UCSD Health COVID-19 Grand Rounds: Kids

UC San Diego Health has launched the COVID-19 Grand Rounds Series. This limited, six-part live video symposium focuses on topics related to the SARS-CoV-2 pandemic. The August 5th Grand Rounds was on COVID-19 and Kids, featuring two presentations by national leaders in infectious disease in pediatrics reviewing literature and what we currently understand about COVID-19 in children. A Q&A session followed. It is a somewhat in-depth review, but helpful information as we approach the start of the school year. The lecture lasts about one hour, with the Q&A starting 40 minutes in. You can view the entire series here and the session on kids from the link below.

Stay safe San Diego.

As COVID-19 continues in the community, SDSM is here for you. Whether you come into our offices for care or choose a video visit, we can assess and address your health care needs. It is important to keep up with general physicals, annual health assessments, and management of chronic conditions. Don’t put off important checks on your health especially if you have diabetes, asthma, COPD, heart problems, impaired immune function, difficulty getting enough sleep, or are experiencing high levels of stress.

SDSM continues to practice all CDC recommended infection control measures. Clinics disinfect between each patient interaction with CDC approved disinfectants, employ proper social distancing measures, and follow additional CDC infection control guidelines. When visiting our clinics you can expect fewer people in waiting rooms, to wear a mask or face covering, use hand sanitizer on entry, and be screened for COVID-19 symptoms before entering patient care areas.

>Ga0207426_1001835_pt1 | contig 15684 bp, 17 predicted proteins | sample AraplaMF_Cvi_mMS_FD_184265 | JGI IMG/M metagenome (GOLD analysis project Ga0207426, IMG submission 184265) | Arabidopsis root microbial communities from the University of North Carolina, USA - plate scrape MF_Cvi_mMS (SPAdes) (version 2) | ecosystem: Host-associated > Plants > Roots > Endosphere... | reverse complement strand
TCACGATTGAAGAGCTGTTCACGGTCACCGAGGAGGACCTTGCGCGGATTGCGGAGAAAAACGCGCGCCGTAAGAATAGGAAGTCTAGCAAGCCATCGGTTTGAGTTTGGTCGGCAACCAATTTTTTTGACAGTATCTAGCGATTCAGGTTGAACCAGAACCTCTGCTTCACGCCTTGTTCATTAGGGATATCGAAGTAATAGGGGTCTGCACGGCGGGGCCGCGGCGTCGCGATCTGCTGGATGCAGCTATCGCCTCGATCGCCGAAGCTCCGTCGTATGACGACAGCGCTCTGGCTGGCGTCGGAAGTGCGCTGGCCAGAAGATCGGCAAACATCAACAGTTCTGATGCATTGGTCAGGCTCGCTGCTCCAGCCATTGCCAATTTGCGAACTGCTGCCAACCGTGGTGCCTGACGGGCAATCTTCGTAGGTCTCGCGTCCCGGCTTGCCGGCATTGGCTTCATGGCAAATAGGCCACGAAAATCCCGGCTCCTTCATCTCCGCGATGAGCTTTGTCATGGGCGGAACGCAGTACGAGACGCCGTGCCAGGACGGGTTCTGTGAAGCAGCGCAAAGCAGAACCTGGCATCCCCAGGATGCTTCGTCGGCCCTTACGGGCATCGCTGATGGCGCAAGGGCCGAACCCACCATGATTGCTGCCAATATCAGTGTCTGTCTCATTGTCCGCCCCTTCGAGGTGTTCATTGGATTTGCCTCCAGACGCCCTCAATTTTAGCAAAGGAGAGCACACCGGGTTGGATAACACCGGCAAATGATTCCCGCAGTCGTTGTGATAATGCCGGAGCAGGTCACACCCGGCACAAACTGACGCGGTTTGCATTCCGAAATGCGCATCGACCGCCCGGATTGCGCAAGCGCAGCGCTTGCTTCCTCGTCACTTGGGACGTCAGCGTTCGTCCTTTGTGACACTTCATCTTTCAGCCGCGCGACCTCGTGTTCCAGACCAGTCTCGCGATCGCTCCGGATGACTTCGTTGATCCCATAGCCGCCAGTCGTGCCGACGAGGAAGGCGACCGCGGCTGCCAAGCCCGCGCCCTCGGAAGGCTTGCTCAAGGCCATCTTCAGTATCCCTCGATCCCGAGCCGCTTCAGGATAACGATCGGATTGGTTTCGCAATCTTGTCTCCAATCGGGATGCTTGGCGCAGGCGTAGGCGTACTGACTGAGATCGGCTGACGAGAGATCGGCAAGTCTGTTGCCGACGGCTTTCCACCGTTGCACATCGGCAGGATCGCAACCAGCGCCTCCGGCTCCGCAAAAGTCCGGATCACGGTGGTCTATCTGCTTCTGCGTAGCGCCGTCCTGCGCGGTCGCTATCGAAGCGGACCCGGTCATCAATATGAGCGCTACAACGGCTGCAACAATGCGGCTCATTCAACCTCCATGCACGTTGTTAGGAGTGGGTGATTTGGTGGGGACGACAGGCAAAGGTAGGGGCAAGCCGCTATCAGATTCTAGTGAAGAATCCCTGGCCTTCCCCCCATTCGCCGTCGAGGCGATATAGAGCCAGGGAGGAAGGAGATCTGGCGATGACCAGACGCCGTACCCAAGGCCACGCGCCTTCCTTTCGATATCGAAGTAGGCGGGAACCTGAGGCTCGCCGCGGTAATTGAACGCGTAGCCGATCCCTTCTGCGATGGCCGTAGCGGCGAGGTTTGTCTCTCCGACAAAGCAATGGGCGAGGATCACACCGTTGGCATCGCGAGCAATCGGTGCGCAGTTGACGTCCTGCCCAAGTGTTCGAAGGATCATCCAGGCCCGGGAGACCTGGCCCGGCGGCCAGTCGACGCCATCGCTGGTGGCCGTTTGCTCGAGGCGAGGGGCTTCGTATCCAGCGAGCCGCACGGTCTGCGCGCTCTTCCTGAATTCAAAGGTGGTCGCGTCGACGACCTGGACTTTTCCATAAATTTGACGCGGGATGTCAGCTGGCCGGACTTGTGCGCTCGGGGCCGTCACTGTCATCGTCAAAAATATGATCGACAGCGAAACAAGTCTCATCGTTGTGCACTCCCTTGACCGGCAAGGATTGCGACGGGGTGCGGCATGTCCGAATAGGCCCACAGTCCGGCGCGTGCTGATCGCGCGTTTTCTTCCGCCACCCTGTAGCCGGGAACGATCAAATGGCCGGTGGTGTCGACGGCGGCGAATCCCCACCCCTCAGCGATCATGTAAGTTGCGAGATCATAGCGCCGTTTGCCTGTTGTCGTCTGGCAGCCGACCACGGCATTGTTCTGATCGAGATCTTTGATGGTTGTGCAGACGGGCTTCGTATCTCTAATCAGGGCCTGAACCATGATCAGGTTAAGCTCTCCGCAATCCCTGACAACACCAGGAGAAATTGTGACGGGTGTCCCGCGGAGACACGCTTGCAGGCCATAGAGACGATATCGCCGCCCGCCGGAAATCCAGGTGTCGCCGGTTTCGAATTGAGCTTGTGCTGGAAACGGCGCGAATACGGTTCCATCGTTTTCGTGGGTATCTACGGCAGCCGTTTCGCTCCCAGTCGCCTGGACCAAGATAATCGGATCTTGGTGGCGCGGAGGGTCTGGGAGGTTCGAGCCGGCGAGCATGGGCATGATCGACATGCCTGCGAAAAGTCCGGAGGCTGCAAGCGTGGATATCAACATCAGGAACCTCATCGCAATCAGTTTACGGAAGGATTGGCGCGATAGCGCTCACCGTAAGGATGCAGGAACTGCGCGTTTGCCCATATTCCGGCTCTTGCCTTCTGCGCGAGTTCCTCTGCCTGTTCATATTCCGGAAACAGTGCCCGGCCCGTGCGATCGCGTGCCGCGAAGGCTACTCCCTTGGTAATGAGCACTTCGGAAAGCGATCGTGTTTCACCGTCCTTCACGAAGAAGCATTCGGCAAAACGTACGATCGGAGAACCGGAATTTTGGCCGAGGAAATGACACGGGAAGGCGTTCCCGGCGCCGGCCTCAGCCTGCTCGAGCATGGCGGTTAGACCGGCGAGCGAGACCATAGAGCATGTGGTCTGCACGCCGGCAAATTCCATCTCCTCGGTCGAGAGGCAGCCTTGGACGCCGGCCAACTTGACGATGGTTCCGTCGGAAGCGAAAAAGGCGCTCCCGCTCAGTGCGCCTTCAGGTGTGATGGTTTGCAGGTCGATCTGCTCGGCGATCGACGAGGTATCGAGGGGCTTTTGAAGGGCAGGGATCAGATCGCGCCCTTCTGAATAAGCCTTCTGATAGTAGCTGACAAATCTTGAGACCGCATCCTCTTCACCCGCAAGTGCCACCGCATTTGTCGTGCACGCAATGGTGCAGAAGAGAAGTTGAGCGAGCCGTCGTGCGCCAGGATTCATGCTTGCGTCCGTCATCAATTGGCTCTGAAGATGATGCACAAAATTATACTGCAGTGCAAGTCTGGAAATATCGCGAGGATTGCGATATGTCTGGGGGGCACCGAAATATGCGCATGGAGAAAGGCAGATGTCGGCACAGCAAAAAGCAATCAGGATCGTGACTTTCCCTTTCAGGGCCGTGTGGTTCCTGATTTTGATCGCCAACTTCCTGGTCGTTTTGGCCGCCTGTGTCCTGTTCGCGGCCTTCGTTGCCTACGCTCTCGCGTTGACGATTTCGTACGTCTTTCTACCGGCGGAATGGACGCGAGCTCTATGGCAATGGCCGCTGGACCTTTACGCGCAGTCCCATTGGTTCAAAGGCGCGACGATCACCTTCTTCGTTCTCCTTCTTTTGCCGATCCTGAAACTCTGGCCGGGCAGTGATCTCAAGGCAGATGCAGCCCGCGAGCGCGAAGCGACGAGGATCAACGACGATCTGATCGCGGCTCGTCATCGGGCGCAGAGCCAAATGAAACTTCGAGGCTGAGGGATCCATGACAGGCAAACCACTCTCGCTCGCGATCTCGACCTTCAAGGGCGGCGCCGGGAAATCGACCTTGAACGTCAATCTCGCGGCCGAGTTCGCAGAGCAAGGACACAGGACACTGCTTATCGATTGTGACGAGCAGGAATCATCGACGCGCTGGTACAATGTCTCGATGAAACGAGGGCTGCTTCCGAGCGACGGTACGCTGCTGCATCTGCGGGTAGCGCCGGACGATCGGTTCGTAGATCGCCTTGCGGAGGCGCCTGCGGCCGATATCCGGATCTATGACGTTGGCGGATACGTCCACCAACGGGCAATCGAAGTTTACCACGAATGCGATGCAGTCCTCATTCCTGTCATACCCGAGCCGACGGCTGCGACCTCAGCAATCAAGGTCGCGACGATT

We are experts in telemedicine and can coach you on self-care at home, provide advice on medications or necessary prescriptions, and can evaluate your need for an in-person visit. We continue to recommend that anyone with cold/flu/COVID-19 symptoms and patients at increased risk of complications from COVID-19 are best addressed through telemedicine appointments.

Please call us if you feel ill. Whether you have been practicing stay at home measures, traveling, or out in the community, take care to wear a mask, practice a minimum of six foot social distance from others, wash your hands frequently, and avoid touching your face, mouth, and nose. Working together, we can help you to stay safe, healthy, and thrive.

Yours in health,

The Physicians and Staff of San Diego Sports Medicine and Family Health Center